Sometimes, music criticism in the 21st century can seem like one big, hapless exercise in re-evaluation. The ascension of poptimism means we can no longer scoff at or ascribe shame to mainstream commercial tastes, and when critics aren’t heaping praise on the Beyoncés and Taylor Swifts of the world, we’re turning back the clock and heaping overdue praise on disco and other trends that made our forebears cringe. But one genre that tends to get lost in this orgy of reexamination is perhaps the most garish, excessive, and commercial-driven of them all: Hair metal.
A popification of metal that began with late ’70s glam rock and spanned the entire subsequent decade, hair metal continues to be shunned by most folks who consume music critically and self-seriously. It lives on in the minds of fiftysomethings who remember being there, whether “there” constitutes a trashed Vegas hotel room or the sordid greenroom at West Hollywood’s Troubadour nightclub.
(See: Slash’s 10 Gnarliest Guitar Riffs)
Defined by its hedonistic baggage as much as its blistering riffs and shout-at-the-sky choruses, hair metal has a definite PR problem in today’s musical landscape. After all, isn’t this the dumb crap Nirvana and all those other great ’90s alt-rock bands pushed back against? Isn’t this the stuff that preached style over substance and eventually morphed into reality TV dreck like Rock of Love and Tommy Lee Goes to College? Yes. It is. But here’s the thing: Some of it also kind of rules.
You might think we’re scraping the bottom of rock’s barrel by stumping for hair metal, but hear us out. This shameless and shameful genre actually spawned a ton of great records that fans of punk, hard rock, heavy metal, and even blues shouldn’t dismiss out of hand. To prove it, we’ve assembled a chronological list of 10 hair metal albums that definitively do not suck. And we didn’t even have to include Appetite for Destruction!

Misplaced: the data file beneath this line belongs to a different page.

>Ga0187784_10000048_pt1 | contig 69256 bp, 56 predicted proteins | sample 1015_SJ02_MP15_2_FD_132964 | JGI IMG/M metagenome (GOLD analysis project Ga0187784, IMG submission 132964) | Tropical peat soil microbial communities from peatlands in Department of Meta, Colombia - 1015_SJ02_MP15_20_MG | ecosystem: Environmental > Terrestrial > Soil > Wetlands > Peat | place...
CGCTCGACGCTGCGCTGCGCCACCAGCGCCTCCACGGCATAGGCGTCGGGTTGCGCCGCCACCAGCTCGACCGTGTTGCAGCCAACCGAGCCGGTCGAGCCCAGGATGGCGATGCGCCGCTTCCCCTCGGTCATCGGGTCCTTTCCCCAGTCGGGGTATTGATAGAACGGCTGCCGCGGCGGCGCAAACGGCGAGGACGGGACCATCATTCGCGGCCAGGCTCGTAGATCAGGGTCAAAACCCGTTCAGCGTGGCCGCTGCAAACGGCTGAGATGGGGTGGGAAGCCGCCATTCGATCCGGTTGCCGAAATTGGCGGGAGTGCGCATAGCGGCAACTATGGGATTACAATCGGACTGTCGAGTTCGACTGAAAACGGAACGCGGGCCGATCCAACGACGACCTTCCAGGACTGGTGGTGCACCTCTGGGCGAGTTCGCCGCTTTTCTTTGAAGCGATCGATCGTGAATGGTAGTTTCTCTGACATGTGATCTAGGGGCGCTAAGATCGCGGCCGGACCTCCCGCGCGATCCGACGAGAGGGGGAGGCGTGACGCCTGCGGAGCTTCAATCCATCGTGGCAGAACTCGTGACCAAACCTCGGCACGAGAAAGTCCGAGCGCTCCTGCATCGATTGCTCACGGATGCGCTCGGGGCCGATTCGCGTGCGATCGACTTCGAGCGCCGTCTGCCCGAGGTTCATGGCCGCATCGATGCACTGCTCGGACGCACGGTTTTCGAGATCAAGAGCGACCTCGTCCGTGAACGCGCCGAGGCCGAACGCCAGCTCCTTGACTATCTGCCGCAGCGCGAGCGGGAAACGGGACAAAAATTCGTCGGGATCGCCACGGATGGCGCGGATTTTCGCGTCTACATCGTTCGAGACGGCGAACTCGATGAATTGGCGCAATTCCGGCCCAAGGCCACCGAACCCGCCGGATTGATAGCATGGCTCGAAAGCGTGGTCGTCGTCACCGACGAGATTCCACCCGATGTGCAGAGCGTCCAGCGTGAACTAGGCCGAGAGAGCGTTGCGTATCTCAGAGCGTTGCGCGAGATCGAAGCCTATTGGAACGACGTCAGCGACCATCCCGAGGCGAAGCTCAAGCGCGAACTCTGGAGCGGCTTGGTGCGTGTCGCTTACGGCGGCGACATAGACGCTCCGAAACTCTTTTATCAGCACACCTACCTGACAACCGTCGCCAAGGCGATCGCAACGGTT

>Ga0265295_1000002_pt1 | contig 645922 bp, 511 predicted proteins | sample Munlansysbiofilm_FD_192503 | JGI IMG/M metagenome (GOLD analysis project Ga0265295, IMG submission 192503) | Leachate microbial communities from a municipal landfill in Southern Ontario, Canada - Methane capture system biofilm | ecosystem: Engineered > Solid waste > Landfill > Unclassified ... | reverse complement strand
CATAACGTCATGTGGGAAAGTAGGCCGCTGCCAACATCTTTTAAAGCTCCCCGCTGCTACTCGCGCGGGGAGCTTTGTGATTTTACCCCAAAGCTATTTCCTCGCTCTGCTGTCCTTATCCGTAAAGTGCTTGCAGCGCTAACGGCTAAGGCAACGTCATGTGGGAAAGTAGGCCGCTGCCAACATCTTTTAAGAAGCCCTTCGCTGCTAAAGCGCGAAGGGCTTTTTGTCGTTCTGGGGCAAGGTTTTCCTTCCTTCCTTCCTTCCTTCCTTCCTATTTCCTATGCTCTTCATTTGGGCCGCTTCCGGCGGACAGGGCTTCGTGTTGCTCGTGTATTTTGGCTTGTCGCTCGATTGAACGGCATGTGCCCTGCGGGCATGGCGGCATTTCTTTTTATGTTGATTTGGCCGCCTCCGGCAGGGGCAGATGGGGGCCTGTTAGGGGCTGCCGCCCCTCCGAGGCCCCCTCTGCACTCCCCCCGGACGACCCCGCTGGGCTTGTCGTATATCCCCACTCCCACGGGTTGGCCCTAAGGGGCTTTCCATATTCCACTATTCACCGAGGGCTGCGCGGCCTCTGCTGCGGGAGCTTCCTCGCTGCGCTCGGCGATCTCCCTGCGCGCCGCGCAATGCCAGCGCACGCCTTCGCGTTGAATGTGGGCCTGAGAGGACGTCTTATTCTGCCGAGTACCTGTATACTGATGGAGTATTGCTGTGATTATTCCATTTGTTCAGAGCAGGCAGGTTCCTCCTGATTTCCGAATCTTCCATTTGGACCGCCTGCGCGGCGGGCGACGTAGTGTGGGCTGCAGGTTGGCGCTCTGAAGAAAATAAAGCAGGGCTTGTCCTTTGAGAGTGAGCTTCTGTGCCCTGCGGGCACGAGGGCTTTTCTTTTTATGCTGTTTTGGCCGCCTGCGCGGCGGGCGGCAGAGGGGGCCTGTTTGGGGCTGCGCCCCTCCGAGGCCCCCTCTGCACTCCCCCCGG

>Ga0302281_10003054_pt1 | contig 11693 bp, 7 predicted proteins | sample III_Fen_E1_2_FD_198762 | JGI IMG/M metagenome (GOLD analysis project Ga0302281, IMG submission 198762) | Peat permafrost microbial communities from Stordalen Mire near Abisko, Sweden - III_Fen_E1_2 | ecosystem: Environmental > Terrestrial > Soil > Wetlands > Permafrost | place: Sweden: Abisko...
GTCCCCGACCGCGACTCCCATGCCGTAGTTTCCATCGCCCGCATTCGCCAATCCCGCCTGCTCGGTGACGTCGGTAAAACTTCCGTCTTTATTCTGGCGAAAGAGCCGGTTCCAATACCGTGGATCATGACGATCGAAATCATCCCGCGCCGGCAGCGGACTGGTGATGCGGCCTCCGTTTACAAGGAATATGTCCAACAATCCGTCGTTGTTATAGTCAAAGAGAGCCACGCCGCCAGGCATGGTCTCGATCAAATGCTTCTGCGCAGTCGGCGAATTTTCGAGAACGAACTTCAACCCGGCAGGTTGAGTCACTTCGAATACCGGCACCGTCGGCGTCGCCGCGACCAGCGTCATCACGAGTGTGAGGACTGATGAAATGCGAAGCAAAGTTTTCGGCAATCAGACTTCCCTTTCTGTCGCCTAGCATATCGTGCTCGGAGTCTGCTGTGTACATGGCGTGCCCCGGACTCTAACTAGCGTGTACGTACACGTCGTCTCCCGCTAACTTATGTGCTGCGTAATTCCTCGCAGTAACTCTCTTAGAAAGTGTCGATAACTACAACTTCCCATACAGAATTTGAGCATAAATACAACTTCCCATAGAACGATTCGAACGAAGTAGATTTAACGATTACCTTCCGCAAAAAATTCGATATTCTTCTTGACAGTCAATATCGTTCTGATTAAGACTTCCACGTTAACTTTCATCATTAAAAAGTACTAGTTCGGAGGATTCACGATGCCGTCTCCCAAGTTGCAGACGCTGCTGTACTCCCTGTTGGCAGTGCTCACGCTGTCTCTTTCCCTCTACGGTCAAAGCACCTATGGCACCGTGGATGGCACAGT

(Masterpiece Reviews: Guns N’ Roses – Appetite for Destruction)
If you’re a hater, we hope you find something here that changes your mind or reinforces your iron-clad prejudices. On that note, leather up and enjoy.
Senior Staff Writer
Mötley Crüe – Too Fast for Love (1981)
Though it remains a larger-than-life touchstone of the genre, Mötley Crüe’s debut album also serves as a backdoor entry point for punk fans willing to give hair metal a chance. The leather-clad iconography of the album’s cover is certainly relatable, and even the phrase “Too Fast for Love” echoes the “Live Fast Die Young” battle cry of LA punk contemporaries Circle Jerks.
But set aside the superficial imagery — a difficult task when it comes to hair metal, we know — and Too Fast for Love still rocks on its own terms. The lightning-fast debut single, “Live Wire”, sets an unsustainable pace that the rest of the album somehow sustains, and all the glitz and glam in the world melts away in the presence of the bruising, blues-inspired riffs that blow the doors off the title track and “Stick to Your Guns”. Vince Neil, Mick Mars, Tommy Lee, and Nikki Sixx would come close to outdoing themselves a few years later with Shout at the Devil (1983), but they’d never sound quite as tough or as fun as they do here.
Hanoi Rocks – Self Destruction Blues (1982)
If you’re not already predisposed to liking the genre, one of the best ways to get into hair metal is to start early in the timeline, when punk and ’70s glam rock hadn’t yet been excised from its DNA. Finland’s Hanoi Rocks split the difference between Bowie and the New York Dolls, with vocalist Michael Munroe wielding his platinum hair and British-tinted accent to kiss-me-deadly effect.